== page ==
The aim of this study was to perform a systematic review and meta-analysis of randomized controlled trials (RCTs) and observational studies to assess the association between VD and MetS or its components (systolic blood pressure [SBP], diastolic blood pressure [DBP], fasting glucose triglycerides, waist circumference [WC], HDL-cholesterol (HDL-C)) in adults.
In meta-regression analyses, the markers of metabolic syndrome diagnostic criteria (waist circumference, high-density lipoprotein cholesterol, triglyceride, blood pressure), BMI, glucose tolerance (2-hr oral glucose tolerance test) and surrogate markers of insulin resistance (HOMA-IR) but not markers of reproductive dysfunction (sex hormone binding globulin, testosterone, PCOS phenotypes) contributed significantly to the heterogeneity in the prevalence of metabolic syndrome.
Together, this body of evidence indicates that sex steroids and SHBG should be routinely incorporated into clinical characterization of T2D patients, particularly in screening prediabetic patients, such as those with metabolic syndrome, using plasma levels of SHBG.
J Strength Cond Res XX(X): 000-000, 2018-The purpose of this study was to identify and summarize the relationships between muscular fitness (MF) and individual components of metabolic syndrome (high waist circumference [WC], high blood pressure [BP], high systolic BP [SBP], high diastolic BP [DBP], high triglycerides [TG], fasting blood glucose [FG], and low HDL cholesterol levels [HDL-C]) in children and adolescents.
Correlations between the levels of biochemical parameters and the levels of hormones in serum and the prostate tissue of BPH patients with and without MetS demonstrate that serum SHBG levels correlated weakly with waist size and triglyceride levels.
MetS patients had lower levels of total testosterone (P = 0.001), sex hormone-binding globulin, inhibin B, and anti-Mόllerian hormone (all P ≤ 0.03), and they were hypogonadal at a higher prevalence (P = 0.01) than patients without MetS.
Simple logistic analysis showed that sex (OR 3.50, 95% CI 1.21-10.12, p = 0.021), age (OR 1.14, 95% CI 1.07-1.21, p<0.001), BMI (OR 1.11, 95% CI 1.01-1.22, p = 0.028), waist circumference (OR 1.06, 95% CI 1.02-1.10, p = 0.002), SBP (OR 1.03, 95% CI 1.01-1.04, p = 0.003), DBP (OR 1.03, 95% CI 1.00-1.06, p = 0.030), HDL-C (OR 0.97, 95% CI 0.94-1.00, p = 0.026), uric acid (OR 1.84, 95% CI 1.49-2.27, p<0.001), metabolic syndrome (OR 2.68, 95% CI 1.29-5.67, p = 0.009), and decreased BMD (OR 3.998, 95% CI 1.38-11.57, p = 0.011) were significantly associated with CKD.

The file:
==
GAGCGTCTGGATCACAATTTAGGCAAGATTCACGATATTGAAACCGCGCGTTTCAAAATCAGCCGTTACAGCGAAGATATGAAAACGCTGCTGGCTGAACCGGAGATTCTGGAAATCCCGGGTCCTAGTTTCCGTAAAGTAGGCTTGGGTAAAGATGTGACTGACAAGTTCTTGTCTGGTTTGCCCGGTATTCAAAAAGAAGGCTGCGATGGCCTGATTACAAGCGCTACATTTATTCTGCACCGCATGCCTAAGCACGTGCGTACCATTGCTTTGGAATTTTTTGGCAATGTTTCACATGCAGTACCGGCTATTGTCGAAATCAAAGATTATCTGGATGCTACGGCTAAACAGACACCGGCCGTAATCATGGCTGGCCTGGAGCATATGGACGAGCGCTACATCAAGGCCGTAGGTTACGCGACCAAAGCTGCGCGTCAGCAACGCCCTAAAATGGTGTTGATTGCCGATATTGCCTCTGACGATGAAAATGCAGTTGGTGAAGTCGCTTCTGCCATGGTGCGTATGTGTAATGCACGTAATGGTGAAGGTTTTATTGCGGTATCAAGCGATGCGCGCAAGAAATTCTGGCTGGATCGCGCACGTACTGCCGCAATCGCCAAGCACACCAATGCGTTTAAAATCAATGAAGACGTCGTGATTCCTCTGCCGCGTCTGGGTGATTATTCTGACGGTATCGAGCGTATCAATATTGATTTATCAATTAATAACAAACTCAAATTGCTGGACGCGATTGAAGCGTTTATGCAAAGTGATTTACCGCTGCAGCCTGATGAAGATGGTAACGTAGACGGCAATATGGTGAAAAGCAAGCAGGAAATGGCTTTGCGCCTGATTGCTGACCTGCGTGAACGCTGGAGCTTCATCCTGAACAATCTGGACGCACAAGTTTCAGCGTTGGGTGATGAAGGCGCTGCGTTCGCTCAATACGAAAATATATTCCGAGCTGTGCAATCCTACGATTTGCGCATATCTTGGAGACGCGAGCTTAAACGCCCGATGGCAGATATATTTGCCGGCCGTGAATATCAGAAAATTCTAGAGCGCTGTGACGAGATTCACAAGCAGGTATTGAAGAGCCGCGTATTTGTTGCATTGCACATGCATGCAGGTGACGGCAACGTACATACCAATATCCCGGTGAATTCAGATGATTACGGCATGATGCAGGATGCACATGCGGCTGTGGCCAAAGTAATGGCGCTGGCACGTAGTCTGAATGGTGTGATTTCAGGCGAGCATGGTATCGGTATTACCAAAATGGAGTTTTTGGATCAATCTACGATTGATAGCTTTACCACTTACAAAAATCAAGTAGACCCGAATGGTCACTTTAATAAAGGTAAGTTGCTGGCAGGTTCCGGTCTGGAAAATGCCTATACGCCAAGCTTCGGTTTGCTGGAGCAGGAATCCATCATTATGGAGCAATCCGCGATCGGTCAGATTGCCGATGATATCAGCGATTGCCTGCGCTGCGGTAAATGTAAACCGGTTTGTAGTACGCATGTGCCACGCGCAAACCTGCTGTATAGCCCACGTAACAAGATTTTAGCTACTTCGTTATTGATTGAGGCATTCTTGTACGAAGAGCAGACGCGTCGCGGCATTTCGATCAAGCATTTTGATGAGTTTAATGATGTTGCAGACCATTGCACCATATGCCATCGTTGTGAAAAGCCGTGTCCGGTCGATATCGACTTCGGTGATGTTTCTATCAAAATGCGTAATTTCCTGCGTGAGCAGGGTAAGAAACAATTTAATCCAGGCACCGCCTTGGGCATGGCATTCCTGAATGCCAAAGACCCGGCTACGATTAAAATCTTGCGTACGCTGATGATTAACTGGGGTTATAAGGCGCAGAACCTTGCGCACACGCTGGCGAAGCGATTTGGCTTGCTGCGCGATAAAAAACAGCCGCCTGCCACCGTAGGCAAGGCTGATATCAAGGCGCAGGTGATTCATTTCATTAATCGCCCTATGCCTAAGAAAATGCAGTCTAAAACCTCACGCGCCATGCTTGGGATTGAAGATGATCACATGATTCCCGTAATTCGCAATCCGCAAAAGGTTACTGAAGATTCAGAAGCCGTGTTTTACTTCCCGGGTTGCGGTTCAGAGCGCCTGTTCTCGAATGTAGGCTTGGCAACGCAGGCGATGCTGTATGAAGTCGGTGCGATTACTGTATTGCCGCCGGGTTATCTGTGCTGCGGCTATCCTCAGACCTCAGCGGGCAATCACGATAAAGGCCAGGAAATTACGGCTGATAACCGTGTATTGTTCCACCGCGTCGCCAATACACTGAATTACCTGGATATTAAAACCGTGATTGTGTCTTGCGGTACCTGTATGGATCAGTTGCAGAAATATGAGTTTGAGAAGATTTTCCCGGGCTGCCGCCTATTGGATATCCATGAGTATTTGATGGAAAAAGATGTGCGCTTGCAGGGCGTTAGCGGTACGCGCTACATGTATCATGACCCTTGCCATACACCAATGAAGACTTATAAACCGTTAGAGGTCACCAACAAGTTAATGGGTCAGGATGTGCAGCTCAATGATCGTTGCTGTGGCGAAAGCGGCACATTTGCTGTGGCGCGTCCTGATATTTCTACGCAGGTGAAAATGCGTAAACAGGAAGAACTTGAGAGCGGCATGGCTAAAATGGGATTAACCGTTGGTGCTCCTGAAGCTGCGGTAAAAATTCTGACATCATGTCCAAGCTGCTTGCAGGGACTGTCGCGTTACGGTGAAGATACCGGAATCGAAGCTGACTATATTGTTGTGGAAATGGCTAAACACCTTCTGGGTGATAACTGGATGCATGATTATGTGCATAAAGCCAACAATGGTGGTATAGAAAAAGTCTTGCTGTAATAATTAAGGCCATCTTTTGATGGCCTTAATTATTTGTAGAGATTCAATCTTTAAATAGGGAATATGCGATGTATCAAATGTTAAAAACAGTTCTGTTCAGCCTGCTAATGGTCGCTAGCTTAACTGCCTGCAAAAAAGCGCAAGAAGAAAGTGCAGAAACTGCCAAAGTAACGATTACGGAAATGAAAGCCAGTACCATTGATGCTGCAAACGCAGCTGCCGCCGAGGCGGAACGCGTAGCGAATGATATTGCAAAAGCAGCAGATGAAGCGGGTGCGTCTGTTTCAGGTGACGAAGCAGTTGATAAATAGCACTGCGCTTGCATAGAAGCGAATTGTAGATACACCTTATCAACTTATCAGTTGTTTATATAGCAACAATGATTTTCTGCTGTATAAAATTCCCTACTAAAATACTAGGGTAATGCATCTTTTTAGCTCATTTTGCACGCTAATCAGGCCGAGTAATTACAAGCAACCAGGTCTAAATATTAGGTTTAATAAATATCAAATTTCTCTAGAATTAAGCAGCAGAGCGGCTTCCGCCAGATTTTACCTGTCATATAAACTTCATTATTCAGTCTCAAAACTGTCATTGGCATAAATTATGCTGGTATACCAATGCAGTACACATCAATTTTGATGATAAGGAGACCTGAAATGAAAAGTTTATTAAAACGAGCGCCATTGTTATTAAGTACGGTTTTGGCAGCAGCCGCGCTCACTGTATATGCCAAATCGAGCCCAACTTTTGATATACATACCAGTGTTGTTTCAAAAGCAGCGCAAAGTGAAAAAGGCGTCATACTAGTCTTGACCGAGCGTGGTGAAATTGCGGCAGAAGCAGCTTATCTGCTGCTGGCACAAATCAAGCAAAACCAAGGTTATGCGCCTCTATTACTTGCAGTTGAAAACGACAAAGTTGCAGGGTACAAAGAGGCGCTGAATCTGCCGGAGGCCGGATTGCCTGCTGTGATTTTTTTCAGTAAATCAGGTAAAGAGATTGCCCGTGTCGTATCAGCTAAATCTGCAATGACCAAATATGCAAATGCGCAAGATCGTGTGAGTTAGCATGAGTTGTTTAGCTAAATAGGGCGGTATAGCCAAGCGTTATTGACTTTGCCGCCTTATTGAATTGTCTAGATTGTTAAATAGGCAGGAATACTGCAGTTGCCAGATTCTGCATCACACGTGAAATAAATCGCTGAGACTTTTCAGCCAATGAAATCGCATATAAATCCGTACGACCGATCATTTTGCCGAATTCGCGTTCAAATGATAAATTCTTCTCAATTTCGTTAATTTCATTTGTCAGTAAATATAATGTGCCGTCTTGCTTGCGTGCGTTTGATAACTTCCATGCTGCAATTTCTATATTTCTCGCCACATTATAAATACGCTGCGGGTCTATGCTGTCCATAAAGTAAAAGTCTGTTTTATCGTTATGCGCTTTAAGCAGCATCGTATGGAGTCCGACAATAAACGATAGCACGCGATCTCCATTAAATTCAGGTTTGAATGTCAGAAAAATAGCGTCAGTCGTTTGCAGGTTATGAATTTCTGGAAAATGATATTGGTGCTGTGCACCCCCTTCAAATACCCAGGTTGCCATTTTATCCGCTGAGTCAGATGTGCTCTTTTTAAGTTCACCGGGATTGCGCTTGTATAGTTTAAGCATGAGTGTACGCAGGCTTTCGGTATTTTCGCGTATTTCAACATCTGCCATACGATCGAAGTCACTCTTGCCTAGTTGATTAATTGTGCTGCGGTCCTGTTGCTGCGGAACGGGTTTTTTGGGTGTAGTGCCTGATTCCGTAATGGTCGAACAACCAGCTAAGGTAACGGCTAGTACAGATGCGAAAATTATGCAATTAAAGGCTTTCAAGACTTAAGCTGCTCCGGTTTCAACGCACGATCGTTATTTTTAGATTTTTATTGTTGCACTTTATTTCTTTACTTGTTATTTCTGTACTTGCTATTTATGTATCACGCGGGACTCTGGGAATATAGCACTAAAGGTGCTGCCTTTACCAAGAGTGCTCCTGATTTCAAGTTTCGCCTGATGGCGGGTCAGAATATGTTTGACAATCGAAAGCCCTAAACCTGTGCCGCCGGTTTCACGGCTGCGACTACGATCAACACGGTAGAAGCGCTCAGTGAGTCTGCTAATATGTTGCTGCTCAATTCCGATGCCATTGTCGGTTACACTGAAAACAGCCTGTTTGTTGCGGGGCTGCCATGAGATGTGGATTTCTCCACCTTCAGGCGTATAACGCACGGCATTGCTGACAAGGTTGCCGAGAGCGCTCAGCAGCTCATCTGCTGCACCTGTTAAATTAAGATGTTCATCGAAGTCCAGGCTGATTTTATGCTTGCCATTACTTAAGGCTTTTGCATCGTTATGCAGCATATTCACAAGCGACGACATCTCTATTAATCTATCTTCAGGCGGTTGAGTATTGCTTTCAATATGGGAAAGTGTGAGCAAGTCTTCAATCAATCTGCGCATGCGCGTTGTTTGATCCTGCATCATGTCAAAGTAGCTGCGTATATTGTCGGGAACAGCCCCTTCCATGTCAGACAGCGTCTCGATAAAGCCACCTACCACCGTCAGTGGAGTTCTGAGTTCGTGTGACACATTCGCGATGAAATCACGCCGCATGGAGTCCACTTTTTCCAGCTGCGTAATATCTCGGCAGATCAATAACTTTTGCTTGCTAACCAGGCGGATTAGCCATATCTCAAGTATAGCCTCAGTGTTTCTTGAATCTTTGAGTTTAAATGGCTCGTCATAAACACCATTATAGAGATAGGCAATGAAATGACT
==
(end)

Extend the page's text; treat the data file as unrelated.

Baseline characteristics were similar in the two SBP target groups within each MetS subgroup, except body mass index was slightly higher in the standard arm of the MetS subgroup (33.3 ± 5.6 vs 33.0 ± 5.3 kg/m<sup>2</sup> ; P < .01), but were similar across treatment arms in the non-MetS subgroup.
In conclusion, SHBG suppresses inflammation and lipid accumulation in macrophages and adipocytes, which might be among the mechanisms underlying the protective effect of SHBG, that is, its actions which reduce the incidence of metabolic syndrome.
In conclusion, SHBG served as a major predictor for the risk of MetS and was correlated with serum adiponectin and leptin levels that are independent of T. Further studies are needed to elucidate the true role of SHBG in the pathogenesis of MetS and possible mechanisms associated with serum adiponectin and leptin levels.
Our study aimed at assessing associations between LAP and metabolic syndrome (MetS) and its components, age-related testosterone deficiency syndrome (TDS), low-density cholesterol (LDL), as well as HOMA-IR (insulin resistance ratio), insulin level in non-diabetics and total testosterone (TT), estradiol E<sub>2</sub>, dehydroepiandrosterone sulphate (DHEAs) and sex hormone-binding globulin (SHBG) in aging men.313 men aged 50-75 were surveyed with regard to the prevalence of diabetes (T2DM) and hypertension (HT).